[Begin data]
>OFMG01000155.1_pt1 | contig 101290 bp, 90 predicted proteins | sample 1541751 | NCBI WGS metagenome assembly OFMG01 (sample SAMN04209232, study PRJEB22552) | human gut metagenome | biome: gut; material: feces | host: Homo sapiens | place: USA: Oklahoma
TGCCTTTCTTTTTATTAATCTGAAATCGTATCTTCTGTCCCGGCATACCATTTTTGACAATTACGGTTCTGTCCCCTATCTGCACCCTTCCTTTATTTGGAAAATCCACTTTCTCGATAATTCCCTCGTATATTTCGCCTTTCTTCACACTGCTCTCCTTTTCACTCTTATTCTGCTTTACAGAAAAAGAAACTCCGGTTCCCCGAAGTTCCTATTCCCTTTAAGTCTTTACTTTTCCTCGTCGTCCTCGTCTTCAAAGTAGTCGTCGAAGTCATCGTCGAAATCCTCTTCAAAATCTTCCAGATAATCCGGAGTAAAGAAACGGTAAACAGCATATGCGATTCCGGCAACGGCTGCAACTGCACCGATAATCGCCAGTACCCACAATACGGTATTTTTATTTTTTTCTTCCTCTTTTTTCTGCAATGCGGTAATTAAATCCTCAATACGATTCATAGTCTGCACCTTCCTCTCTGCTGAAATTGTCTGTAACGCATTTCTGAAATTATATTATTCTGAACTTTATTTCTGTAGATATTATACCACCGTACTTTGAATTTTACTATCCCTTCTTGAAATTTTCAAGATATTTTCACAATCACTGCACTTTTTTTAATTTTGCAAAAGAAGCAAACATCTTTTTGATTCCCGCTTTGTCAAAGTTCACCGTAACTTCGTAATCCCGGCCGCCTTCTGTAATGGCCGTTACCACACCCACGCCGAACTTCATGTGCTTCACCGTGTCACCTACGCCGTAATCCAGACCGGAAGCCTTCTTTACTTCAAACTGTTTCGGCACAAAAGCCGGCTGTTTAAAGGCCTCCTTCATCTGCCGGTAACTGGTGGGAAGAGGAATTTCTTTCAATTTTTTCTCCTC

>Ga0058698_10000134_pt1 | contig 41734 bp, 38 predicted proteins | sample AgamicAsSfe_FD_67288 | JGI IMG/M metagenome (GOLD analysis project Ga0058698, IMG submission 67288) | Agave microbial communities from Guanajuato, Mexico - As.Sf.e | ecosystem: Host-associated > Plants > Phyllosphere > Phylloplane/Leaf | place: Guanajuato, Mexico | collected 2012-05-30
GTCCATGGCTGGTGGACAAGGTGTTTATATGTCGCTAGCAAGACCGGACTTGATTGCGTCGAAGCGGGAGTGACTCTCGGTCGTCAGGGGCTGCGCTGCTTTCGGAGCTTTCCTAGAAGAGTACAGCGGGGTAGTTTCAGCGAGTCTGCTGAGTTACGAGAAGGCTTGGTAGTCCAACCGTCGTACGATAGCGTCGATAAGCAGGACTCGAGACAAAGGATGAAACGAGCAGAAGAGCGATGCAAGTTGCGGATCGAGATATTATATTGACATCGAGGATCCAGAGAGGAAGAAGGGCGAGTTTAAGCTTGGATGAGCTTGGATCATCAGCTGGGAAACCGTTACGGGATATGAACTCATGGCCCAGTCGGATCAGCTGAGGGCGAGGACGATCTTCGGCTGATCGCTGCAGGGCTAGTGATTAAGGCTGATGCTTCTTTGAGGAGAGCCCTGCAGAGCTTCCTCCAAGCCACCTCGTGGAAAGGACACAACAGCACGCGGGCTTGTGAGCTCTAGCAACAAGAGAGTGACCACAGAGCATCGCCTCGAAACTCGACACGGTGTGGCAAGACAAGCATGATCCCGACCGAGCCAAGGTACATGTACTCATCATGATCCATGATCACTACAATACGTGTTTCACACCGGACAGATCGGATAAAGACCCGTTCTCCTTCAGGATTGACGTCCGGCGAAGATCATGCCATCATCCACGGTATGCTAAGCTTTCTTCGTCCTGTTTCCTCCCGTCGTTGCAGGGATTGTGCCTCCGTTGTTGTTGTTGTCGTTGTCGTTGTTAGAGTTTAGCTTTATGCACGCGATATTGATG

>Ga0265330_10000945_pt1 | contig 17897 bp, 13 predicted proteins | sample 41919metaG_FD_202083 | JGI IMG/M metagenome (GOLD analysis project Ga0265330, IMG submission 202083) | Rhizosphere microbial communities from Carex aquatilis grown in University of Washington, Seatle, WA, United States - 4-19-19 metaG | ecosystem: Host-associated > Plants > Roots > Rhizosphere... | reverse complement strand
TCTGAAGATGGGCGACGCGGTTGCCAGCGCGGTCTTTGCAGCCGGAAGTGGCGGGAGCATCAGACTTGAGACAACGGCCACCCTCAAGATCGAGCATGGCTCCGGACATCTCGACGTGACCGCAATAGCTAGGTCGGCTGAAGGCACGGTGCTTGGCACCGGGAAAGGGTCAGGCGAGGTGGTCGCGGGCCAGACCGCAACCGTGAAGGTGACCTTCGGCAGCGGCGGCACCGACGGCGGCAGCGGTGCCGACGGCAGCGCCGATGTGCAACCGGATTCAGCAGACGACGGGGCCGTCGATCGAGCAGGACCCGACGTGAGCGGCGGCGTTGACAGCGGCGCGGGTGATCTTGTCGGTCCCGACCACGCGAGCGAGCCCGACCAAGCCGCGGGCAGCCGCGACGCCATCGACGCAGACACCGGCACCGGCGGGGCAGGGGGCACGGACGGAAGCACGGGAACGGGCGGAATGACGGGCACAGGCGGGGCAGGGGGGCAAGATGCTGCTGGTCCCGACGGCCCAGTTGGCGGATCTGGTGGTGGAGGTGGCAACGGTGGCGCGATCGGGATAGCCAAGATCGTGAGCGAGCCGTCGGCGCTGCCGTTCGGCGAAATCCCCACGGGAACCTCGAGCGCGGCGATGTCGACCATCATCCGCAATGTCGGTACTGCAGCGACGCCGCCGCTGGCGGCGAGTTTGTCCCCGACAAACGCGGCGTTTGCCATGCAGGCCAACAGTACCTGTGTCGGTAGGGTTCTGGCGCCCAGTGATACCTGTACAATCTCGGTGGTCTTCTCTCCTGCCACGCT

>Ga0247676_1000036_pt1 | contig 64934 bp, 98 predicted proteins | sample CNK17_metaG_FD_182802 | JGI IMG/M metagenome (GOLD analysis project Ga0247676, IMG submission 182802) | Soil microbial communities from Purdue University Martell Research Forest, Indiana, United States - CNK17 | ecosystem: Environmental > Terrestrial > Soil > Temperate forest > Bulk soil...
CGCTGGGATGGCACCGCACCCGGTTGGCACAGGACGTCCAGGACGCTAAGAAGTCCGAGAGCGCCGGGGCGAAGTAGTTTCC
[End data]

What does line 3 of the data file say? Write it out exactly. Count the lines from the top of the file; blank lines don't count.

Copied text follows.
>Ga0058698_10000134_pt1 | contig 41734 bp, 38 predicted proteins | sample AgamicAsSfe_FD_67288 | JGI IMG/M metagenome (GOLD analysis project Ga0058698, IMG submission 67288) | Agave microbial communities from Guanajuato, Mexico - As.Sf.e | ecosystem: Host-associated > Plants > Phyllosphere > Phylloplane/Leaf | place: Guanajuato, Mexico | collected 2012-05-30